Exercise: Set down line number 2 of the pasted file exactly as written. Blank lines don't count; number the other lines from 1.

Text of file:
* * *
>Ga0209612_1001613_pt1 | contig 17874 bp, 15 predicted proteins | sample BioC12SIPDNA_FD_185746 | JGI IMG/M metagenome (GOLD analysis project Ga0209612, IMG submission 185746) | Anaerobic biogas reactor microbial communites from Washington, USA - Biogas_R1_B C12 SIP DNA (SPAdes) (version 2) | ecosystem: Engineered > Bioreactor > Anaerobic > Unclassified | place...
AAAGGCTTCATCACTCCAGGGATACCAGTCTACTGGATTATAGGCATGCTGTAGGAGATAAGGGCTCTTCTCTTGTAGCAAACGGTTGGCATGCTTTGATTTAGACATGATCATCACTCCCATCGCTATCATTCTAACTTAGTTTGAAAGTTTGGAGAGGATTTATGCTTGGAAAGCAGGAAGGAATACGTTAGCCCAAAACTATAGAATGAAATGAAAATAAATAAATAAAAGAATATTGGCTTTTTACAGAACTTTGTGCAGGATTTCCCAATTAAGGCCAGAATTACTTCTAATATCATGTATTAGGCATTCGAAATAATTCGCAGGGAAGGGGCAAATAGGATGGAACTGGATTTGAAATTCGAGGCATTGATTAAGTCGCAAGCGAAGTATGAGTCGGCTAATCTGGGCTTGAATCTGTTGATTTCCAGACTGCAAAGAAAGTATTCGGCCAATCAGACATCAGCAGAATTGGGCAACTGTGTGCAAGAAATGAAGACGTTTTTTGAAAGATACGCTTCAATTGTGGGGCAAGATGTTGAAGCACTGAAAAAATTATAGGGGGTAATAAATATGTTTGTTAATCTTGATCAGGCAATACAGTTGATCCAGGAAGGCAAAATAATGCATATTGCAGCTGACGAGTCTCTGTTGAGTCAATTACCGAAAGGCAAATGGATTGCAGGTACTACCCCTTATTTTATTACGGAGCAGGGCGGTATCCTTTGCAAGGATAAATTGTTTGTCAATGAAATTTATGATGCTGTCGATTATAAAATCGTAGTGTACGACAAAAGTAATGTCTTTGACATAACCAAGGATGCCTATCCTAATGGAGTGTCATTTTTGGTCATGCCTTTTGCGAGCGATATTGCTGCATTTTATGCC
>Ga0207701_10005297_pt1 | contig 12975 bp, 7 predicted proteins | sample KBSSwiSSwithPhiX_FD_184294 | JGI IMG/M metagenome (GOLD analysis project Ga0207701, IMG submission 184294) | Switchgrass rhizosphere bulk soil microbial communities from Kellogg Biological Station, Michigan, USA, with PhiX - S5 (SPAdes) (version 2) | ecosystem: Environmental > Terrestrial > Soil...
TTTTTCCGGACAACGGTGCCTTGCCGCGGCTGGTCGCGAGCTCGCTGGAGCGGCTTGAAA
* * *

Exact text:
AAAGGCTTCATCACTCCAGGGATACCAGTCTACTGGATTATAGGCATGCTGTAGGAGATAAGGGCTCTTCTCTTGTAGCAAACGGTTGGCATGCTTTGATTTAGACATGATCATCACTCCCATCGCTATCATTCTAACTTAGTTTGAAAGTTTGGAGAGGATTTATGCTTGGAAAGCAGGAAGGAATACGTTAGCCCAAAACTATAGAATGAAATGAAAATAAATAAATAAAAGAATATTGGCTTTTTACAGAACTTTGTGCAGGATTTCCCAATTAAGGCCAGAATTACTTCTAATATCATGTATTAGGCATTCGAAATAATTCGCAGGGAAGGGGCAAATAGGATGGAACTGGATTTGAAATTCGAGGCATTGATTAAGTCGCAAGCGAAGTATGAGTCGGCTAATCTGGGCTTGAATCTGTTGATTTCCAGACTGCAAAGAAAGTATTCGGCCAATCAGACATCAGCAGAATTGGGCAACTGTGTGCAAGAAATGAAGACGTTTTTTGAAAGATACGCTTCAATTGTGGGGCAAGATGTTGAAGCACTGAAAAAATTATAGGGGGTAATAAATATGTTTGTTAATCTTGATCAGGCAATACAGTTGATCCAGGAAGGCAAAATAATGCATATTGCAGCTGACGAGTCTCTGTTGAGTCAATTACCGAAAGGCAAATGGATTGCAGGTACTACCCCTTATTTTATTACGGAGCAGGGCGGTATCCTTTGCAAGGATAAATTGTTTGTCAATGAAATTTATGATGCTGTCGATTATAAAATCGTAGTGTACGACAAAAGTAATGTCTTTGACATAACCAAGGATGCCTATCCTAATGGAGTGTCATTTTTGGTCATGCCTTTTGCGAGCGATATTGCTGCATTTTATGCC